Keeping up with the FITs, 11/26
Yascha Mounk and Michael Powell; Richard Hanania on Woke, Inc.; Robin Hanson predicts world totalitarianism; Michael Shermer: Substack > Scientific American; Matt Yglesias pans diversity training
Yascha Mounk talks with NYT reporter Michael Powell. Powell says,
Texas has—as is true in about eight or nine other states—enacted several laws that set lines for how public school teachers can talk about [issues]. Actually, it's a little more chilling than that. For instance, you can talk about the real history of the Alamo in Texas; you can talk about, theoretically, how the Texas Rangers lynched Mexicans, which happened with tragic frequency for quite a while. But the law basically says you can't make children feel uncomfortable. In this way, it's kind of a funhouse mirror of some of the stuff that you see on the left. You can't make children feel uncomfortable. In this case, say, white children.
Doesn’t reading that paragraph make you. . .uncomfortable?
I know many conservatives say that they have to use politics against progressivism, because all other avenues are closed, given progressive dominance of major cultural institutions. Barton Swaim makes this point, for example.
American conservatism is—and has been for the past 70 years—a response to a hegemonic liberalism. Conservatives dabble in irredentist tropes during elections, as if they might actually one day overpower their adversaries. But American conservatism doesn’t have the power, even if it wanted to, to sweep aside cobwebbed liberal institutions and remake them along the lines of a conservative philosophy.
I think that conservatives have a surplus of denunciations of the left and a shortage of alternative positive models. I don't think that the University of Austin goes anywhere by yelling at Woke U, and I don’t think that fighting CRT with laws ends well. We need to get the Golden Age better distributed. The old cultural hierarchies are ripe to be displaced, but it will take many experiments to arrive at better ones.
Richard Hanania is not enamored of the book Woke, Inc.
Ramaswamy proposes a theory of its origins that is somewhat bizarre. The author echoes many on the populist right when he argues that wokeness was created in response to Occupy Wall Street. To distract people from demanding economic redistribution, this argument goes, corporate fat cats promoted activism focused on race, gender, and sexual orientation.
Batya Ungar-Sargon, a self-proclaimed leftist who spoke at the NatCon conference, also takes the view that the Woke culture war is a distraction from her preferred class war. Again, I want to see less war talk, and more Golden Age distribution.
Somewhat along these lines, Hanania argues that it is time for conservatives to raise the priority of school choice.
School choice and stopping civil rights overreach should not simply be things leaders might get to once they’ve enacted the latest tax cut or launched a new war. If the American Right is actually motivated by cultural concerns, then conservatives need to pressure their leaders to reflect their own priorities, not those of the donor class, and develop coherent policy approaches to achieve them.
To date, this has for the most part not occurred, and the failure to connect cultural concerns to policy goals could be seen throughout the Trump presidency. In particular, how did the anti-PC president do so little on affirmative action, given the extent to which the entire system rests on executive orders? Moreover, the Covid-19 crisis, the behavior of teachers unions, and the demand for stimulus created a once-in-a-lifetime opportunity to take money out of the hands of public education and give it to parents. Instead, GOP leaders and conservative pundits did little more than demand that public schools reopen, and although some Republicans did argue for school choice, President Trump ended up signing two stimulus bills worth over $3 trillion that did practically nothing to advance their causes.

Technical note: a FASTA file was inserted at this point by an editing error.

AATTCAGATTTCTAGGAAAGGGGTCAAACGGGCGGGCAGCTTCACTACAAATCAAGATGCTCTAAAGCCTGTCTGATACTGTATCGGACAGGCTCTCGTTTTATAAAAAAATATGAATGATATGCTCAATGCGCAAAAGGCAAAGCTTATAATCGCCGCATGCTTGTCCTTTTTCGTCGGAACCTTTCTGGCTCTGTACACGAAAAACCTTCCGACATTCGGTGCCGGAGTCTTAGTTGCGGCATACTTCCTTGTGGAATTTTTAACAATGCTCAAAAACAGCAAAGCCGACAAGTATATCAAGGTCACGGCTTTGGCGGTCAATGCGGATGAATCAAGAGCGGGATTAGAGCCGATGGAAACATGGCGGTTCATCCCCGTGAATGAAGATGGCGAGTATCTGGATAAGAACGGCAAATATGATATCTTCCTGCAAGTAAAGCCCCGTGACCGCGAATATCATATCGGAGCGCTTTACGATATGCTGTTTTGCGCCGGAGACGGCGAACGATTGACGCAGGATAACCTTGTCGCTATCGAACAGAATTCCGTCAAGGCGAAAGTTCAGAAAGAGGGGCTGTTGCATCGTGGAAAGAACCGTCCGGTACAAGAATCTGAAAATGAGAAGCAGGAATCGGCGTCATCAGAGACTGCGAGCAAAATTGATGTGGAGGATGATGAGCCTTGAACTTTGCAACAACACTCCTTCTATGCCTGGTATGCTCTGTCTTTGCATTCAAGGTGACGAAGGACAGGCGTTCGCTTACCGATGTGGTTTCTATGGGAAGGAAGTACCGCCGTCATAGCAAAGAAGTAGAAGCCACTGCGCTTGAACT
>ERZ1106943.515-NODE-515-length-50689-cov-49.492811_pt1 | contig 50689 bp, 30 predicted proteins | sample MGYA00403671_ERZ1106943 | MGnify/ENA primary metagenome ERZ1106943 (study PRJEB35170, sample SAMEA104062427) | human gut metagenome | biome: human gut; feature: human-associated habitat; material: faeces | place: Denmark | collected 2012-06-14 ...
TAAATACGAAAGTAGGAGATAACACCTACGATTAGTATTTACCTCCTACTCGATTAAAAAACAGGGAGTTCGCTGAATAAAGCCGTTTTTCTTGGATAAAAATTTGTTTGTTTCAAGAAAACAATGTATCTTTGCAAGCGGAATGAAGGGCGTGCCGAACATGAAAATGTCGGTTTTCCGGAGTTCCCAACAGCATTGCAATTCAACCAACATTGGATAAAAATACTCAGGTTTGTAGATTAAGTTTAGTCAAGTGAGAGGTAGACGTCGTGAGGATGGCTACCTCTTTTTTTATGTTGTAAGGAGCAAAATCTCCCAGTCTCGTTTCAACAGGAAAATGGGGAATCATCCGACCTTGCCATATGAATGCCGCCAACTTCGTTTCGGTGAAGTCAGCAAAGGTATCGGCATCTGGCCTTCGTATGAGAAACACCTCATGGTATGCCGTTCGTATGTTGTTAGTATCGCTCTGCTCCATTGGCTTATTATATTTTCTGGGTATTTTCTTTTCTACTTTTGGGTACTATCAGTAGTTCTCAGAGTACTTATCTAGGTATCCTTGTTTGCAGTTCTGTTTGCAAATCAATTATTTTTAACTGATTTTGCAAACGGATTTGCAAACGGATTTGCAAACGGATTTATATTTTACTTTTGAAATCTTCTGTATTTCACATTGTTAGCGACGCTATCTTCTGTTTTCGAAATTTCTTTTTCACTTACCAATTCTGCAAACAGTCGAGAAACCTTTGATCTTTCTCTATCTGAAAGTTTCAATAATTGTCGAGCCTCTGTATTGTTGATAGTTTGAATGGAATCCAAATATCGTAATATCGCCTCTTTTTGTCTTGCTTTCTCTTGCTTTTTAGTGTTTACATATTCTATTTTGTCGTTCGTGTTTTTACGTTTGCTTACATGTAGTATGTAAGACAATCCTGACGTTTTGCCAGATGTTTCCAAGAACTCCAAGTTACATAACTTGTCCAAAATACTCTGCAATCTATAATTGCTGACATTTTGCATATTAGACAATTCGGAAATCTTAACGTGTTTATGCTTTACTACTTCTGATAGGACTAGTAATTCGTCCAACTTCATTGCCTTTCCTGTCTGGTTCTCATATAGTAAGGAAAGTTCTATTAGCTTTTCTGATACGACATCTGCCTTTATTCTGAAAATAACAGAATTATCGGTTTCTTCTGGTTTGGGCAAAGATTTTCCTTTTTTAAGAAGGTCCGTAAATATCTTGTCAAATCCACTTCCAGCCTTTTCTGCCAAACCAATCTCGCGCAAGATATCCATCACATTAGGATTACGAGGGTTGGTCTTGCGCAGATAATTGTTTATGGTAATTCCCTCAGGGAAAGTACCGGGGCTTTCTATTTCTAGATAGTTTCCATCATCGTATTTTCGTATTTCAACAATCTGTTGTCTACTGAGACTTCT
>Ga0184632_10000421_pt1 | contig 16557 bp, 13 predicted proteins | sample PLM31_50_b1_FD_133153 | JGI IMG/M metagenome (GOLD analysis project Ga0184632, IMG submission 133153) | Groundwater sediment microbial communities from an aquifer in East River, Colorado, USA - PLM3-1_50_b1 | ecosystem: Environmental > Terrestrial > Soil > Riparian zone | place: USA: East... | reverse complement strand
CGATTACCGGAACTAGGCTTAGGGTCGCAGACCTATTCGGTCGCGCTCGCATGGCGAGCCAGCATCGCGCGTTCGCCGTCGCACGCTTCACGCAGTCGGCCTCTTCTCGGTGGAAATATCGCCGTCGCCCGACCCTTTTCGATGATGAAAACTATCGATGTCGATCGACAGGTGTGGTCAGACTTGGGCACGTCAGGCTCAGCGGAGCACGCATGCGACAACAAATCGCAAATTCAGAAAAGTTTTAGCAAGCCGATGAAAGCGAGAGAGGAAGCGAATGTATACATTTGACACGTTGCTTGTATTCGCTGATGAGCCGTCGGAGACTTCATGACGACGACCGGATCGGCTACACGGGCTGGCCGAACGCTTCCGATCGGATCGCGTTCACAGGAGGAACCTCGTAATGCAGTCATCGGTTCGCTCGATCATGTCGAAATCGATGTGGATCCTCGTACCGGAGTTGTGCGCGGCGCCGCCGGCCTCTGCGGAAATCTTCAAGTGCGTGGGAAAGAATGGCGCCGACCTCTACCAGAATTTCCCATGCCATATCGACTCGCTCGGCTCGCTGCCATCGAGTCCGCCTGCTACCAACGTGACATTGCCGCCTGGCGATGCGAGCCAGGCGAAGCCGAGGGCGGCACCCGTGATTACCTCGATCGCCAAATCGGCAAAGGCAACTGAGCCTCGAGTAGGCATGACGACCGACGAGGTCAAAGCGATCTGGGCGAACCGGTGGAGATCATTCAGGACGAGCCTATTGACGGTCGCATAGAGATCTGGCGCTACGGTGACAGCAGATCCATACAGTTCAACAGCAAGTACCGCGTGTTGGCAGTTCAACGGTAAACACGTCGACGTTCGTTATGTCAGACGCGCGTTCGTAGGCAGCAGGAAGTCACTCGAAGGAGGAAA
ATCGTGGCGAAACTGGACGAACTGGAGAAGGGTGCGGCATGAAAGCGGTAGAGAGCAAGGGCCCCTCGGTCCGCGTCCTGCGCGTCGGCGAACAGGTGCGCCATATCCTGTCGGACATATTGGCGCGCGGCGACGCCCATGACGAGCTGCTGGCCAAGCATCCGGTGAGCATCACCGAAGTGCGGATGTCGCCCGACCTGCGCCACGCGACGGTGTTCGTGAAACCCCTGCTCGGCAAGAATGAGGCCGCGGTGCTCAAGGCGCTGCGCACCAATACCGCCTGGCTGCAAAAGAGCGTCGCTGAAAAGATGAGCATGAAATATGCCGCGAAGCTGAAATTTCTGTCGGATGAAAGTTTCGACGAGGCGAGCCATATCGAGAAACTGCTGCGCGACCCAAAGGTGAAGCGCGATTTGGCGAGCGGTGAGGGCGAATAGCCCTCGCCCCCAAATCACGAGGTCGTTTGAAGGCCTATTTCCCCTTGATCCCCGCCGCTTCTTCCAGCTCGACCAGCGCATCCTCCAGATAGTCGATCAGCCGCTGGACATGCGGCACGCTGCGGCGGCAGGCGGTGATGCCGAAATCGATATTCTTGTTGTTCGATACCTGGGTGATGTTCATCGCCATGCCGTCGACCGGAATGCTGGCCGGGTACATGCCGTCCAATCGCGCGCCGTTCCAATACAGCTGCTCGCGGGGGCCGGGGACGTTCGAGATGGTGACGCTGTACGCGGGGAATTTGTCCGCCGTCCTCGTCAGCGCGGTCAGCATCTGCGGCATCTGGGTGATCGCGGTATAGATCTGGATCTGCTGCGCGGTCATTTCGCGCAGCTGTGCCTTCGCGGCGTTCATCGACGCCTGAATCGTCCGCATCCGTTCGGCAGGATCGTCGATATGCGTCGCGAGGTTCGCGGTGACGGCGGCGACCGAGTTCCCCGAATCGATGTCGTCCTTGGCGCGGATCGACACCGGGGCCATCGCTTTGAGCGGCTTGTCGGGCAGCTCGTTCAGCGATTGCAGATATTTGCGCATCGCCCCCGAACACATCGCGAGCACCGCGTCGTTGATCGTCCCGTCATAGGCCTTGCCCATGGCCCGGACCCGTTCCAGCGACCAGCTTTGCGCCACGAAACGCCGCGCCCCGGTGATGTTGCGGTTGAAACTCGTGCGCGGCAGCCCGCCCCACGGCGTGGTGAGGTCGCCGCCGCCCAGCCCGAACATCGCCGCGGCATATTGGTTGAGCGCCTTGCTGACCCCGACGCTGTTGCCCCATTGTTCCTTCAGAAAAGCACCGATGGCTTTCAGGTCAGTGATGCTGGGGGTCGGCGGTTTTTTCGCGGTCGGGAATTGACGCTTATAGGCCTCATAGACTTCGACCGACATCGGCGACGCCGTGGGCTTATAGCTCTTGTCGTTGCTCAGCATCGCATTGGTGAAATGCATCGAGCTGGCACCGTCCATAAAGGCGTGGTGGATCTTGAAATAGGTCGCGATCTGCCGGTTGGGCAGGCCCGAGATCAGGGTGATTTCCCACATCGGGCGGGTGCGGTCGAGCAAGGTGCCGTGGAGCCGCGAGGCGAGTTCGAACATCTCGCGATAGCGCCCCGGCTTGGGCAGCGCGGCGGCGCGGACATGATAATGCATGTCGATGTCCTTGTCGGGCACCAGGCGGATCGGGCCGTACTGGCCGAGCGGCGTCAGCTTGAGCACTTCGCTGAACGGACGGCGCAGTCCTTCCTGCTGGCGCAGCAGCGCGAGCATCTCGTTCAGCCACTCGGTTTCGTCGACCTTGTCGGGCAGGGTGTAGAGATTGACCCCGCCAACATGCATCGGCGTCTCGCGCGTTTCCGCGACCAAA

our current era of roughly balanced forces on two sides of one main ideological axis is likely to be temporary. Eventually a single integrated elite culture will dominate the world, entrenching itself in mob opinion and via as many institutions as possible, especially global institutions. It may then focus more on further entrenching itself and on repressing dissent than on making the world better. As everyone becomes more similar, conformity pressures will become stronger, as in most small towns today. And the entrenched global institutions may then rot. After which our total human civilization might even decline, or commit suicide.
Have a nice day.
what has happened over at Scientific American, which historically focused primarily on science, technology, engineering and medicine (STEM), but now appears to be turning to social justice issues. There is, for example, the August 12, 2021 article on how “Modern Mathematics Confronts its White Patriarchal Past,” which asserts prima facie that the reason there are so few women and blacks in academic mathematics is because of misogyny and racism.
I don’t think many on the left are actually super enthusiastic about these diversity trainings, but the general sense is also that only a bitter crank would actually complain about them. But there is real evidence that they are at least sometimes making things worse, which strikes me as a big deal. For example, Michelle Duguid and Melissa Thomas-Hunt find that when you tell people that stereotyping is widespread, they stereotype more.
This suggests to me that a very underrated step toward progress would be to eliminate the judicial and legal standards that suggest diversity training has litigation-protective effects.